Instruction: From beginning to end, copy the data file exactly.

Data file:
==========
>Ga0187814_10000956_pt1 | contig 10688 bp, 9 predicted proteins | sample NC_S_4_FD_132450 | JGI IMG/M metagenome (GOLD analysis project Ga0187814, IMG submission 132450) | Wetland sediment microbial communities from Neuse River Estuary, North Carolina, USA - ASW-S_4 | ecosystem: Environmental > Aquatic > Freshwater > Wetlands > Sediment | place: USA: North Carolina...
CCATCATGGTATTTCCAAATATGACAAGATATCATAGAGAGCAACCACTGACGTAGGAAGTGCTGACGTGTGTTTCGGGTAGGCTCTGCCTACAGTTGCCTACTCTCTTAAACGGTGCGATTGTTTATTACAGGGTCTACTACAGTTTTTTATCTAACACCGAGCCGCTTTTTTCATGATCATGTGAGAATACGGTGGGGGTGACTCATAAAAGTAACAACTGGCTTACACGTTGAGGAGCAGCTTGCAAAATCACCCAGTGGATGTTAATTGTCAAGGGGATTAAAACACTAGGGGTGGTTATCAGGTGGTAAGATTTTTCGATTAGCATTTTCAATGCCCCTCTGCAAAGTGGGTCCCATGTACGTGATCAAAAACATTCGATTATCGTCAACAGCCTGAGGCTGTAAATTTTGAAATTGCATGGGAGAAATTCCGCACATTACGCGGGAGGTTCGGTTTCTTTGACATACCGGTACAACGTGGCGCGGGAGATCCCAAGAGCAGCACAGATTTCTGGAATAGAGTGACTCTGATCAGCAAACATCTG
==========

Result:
>Ga0187814_10000956_pt1 | contig 10688 bp, 9 predicted proteins | sample NC_S_4_FD_132450 | JGI IMG/M metagenome (GOLD analysis project Ga0187814, IMG submission 132450) | Wetland sediment microbial communities from Neuse River Estuary, North Carolina, USA - ASW-S_4 | ecosystem: Environmental > Aquatic > Freshwater > Wetlands > Sediment | place: USA: North Carolina...
CCATCATGGTATTTCCAAATATGACAAGATATCATAGAGAGCAACCACTGACGTAGGAAGTGCTGACGTGTGTTTCGGGTAGGCTCTGCCTACAGTTGCCTACTCTCTTAAACGGTGCGATTGTTTATTACAGGGTCTACTACAGTTTTTTATCTAACACCGAGCCGCTTTTTTCATGATCATGTGAGAATACGGTGGGGGTGACTCATAAAAGTAACAACTGGCTTACACGTTGAGGAGCAGCTTGCAAAATCACCCAGTGGATGTTAATTGTCAAGGGGATTAAAACACTAGGGGTGGTTATCAGGTGGTAAGATTTTTCGATTAGCATTTTCAATGCCCCTCTGCAAAGTGGGTCCCATGTACGTGATCAAAAACATTCGATTATCGTCAACAGCCTGAGGCTGTAAATTTTGAAATTGCATGGGAGAAATTCCGCACATTACGCGGGAGGTTCGGTTTCTTTGACATACCGGTACAACGTGGCGCGGGAGATCCCAAGAGCAGCACAGATTTCTGGAATAGAGTGACTCTGATCAGCAAACATCTG